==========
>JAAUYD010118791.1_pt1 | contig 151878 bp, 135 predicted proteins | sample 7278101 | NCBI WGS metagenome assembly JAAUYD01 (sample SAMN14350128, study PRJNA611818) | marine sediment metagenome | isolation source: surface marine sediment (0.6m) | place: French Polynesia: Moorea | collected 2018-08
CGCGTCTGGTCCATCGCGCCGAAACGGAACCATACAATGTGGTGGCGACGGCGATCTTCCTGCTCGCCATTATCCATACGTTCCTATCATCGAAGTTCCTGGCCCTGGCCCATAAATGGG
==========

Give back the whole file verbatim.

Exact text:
>JAAUYD010118791.1_pt1 | contig 151878 bp, 135 predicted proteins | sample 7278101 | NCBI WGS metagenome assembly JAAUYD01 (sample SAMN14350128, study PRJNA611818) | marine sediment metagenome | isolation source: surface marine sediment (0.6m) | place: French Polynesia: Moorea | collected 2018-08
CGCGTCTGGTCCATCGCGCCGAAACGGAACCATACAATGTGGTGGCGACGGCGATCTTCCTGCTCGCCATTATCCATACGTTCCTATCATCGAAGTTCCTGGCCCTGGCCCATAAATGGG